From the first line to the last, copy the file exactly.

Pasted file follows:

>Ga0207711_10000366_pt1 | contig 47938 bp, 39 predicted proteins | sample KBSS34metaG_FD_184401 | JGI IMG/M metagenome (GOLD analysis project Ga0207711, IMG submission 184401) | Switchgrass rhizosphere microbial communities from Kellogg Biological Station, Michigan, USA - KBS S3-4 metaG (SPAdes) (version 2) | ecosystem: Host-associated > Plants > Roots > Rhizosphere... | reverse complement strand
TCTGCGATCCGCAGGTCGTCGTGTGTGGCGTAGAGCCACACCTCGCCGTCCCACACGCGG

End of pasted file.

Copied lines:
>Ga0207711_10000366_pt1 | contig 47938 bp, 39 predicted proteins | sample KBSS34metaG_FD_184401 | JGI IMG/M metagenome (GOLD analysis project Ga0207711, IMG submission 184401) | Switchgrass rhizosphere microbial communities from Kellogg Biological Station, Michigan, USA - KBS S3-4 metaG (SPAdes) (version 2) | ecosystem: Host-associated > Plants > Roots > Rhizosphere... | reverse complement strand
TCTGCGATCCGCAGGTCGTCGTGTGTGGCGTAGAGCCACACCTCGCCGTCCCACACGCGG